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I am co-caregiving my mom with my step dad as the 2nd caregiver. I just found out that they don't have long term care insurance. So if she goes into a facility it will have to be private pay. As far as I know that is not possible. What do people do? I have been told about spousal refusal, but when medicaid comes knocking to be paid back he won't be able to pay that back. I don't have the money to do anything. I am providing my time now with out working its going to be hard. She doesn't want me in her house much less an outsider from an in home care place. Ive only been doing this a month and I am trying to see down the road what the options are going to be. Im learning everything I can as fast as I can but this part has me stumped. You guys on this forum have been so great and I am open to any and all ideas. Thanks

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I just today read that the average cost of a private room in a nursing home in the US is approximately $91,000/year. The cost of long term care insurance is out of financial reach for many and because of health conditions many wouldn't qualify for it anyway. Even those of us who have saved, have not saved nearly enough for a long stay in a nursing facility. We will have no option but to rely on Medicaid. It is a shame in this country that those who have worked all their lives and have been productive members of society will be reduced to poverty in their senior years. It not only affects them but also the future generations. No longer should todays children expect to receive an inheritance left by their hard working parents. No, not only will there not be an inheritance to help boost the next generation along but they will have to pay increasing taxes to care for the elderly.
I doubt if most folks have even thought about their old age and how they will pay for it. Those of us who are caregiving elders have had the cost of long term care abruptly brought to our attention.
Don't be ashamed to take Medicaid if you can get it. Your folks have probably paid taxes into it, just as most of us do today. The hard core reality is that if we all live to the life expectancy predicted, many of us, if not most, will be financially reduced to needing Medicaid. It's a sad situation and I certainly don't have the answer to this societal issue.
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Medicaid should be an option, but please don't worry yourself sick about what may or may not be ----like they will TAKE mom and dad's house. Every situation is different and since there is so MUCH misconception about Medicaid and the Medicaid laws are always changing, I would contact your local legal aid or legal services organization offices to see if you your parents would qualify for some free advice on Medicaid planning. If they are over resources to qualify for free help, you should consult with a certified elder law attorney for medicaid planning advice. DO NOT rely on advice given by anyone working in a long-term care home or (in my opinion) any other individual who is not an attorney practicing this type of law. I have seen several people get bad advice (costing them thousands of dollars) from business office managers who think they know but don't, or who are just looking out for the nursing home. Take a deep breath and enlist a professional to advise you on your parent's specific situation.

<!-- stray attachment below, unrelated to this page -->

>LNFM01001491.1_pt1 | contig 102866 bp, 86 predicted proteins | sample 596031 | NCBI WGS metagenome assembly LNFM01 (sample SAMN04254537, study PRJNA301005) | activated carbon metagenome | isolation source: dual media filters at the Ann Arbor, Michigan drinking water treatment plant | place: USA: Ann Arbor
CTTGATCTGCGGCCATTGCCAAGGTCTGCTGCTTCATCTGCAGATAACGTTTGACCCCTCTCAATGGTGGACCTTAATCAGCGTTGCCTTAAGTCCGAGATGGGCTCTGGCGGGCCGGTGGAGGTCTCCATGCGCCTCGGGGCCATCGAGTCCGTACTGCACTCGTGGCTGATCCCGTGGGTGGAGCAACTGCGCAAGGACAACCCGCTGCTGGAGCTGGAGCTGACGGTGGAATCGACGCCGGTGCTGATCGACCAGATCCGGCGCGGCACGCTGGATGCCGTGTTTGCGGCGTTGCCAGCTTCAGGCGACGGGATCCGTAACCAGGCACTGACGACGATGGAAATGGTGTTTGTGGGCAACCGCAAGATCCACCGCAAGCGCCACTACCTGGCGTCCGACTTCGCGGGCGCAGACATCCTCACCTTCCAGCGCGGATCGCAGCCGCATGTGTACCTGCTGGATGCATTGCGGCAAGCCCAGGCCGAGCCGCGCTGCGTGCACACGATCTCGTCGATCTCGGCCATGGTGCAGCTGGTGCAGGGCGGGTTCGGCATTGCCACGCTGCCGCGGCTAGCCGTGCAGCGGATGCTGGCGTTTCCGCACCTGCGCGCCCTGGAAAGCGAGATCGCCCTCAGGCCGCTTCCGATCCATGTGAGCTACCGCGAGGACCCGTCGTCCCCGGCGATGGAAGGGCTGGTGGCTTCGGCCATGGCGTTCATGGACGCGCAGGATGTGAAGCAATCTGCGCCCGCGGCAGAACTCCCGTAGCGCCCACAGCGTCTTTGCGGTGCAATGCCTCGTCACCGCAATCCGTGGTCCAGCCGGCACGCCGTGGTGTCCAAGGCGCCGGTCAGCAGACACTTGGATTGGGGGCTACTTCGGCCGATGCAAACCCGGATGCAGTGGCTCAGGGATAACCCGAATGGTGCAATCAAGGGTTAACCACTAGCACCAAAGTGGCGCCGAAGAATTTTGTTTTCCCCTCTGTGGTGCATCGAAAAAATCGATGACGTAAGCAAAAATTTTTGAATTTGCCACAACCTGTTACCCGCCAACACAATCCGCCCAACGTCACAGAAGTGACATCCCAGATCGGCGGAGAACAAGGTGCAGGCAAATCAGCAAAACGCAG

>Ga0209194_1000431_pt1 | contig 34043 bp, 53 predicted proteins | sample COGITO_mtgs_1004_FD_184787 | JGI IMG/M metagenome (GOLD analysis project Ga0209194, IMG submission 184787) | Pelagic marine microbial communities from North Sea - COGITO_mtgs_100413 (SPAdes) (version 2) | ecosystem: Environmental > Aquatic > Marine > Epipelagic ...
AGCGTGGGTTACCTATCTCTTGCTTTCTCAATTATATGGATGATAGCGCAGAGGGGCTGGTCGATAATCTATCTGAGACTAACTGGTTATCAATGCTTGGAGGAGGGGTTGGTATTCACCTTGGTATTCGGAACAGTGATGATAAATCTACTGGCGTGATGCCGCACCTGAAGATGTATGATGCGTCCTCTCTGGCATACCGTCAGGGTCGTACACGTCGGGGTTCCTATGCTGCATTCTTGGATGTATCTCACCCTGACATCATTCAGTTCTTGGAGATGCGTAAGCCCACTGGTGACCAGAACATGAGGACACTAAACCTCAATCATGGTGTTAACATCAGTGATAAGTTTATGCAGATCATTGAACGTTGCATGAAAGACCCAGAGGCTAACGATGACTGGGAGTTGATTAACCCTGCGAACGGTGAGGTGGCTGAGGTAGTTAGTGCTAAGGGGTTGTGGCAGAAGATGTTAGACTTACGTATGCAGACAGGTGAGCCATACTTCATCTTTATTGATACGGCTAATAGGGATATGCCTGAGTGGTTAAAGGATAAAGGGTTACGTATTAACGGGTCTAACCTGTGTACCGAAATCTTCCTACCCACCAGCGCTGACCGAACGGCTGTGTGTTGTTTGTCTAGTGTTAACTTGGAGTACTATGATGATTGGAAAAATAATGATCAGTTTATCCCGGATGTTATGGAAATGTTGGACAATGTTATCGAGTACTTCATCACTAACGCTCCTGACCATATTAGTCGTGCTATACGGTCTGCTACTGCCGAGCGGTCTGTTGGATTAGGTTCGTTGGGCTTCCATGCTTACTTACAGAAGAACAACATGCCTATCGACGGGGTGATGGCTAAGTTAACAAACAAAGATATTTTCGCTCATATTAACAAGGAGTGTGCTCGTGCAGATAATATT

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Well, yes, Medicaid will pay for "something" but it's very likely not going to be a private apartment with a view in the nice new assisted living center in your own neighborhood.
Before you can GET Medicaid, you have to apply, and have no more than $2,000 in assets. Also they do a "look-back" for 5 years of transactions and can be disqualified if they transferred assets within that time.
Once you do get approved, Medicaid will first provide services in your parent's own home, if feasible, since that is cheaper than a facility. Once the bills for that exceed the cost of a dormitory room in a facility, they will require mom to live there. Dad will still be allowed to have enough to live on, he will be the Community Spouse.
Medicaid varies from state to state. Check with your state for what they will do. But do not expect to have any choice of where your mom goes as far as AL or even NH. They might try to accommodate you but in my family's and friend's experience, you have to take what is available, and Medicaid has many many seniors in need of care, so they will try to provide in-home services before a facility.
Your parent's predicament is exactly why all high school and middle school kids need to be taught, they must save like the dickens for their senior years---they are going to have to live into their 100's---and there are not enough younger folks to pay for them to live, each person has to provide for their own retirement.
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When an elder cannot pay on their own to be in a continuing care facility, yes Medicaid will step in and help pay for that person's care.

If your Mom and step-Dad have nothing then Medicaid won't be able to collect anything from them... the taxpayers will be footing the bill.... but think of it this way, if your Mom had worked outside of the home and so did your Step-Dad, while THEY were working they were helping to contribute via taxes for the previous generation to be helped by Medicaid... now it is their turn to be helped.
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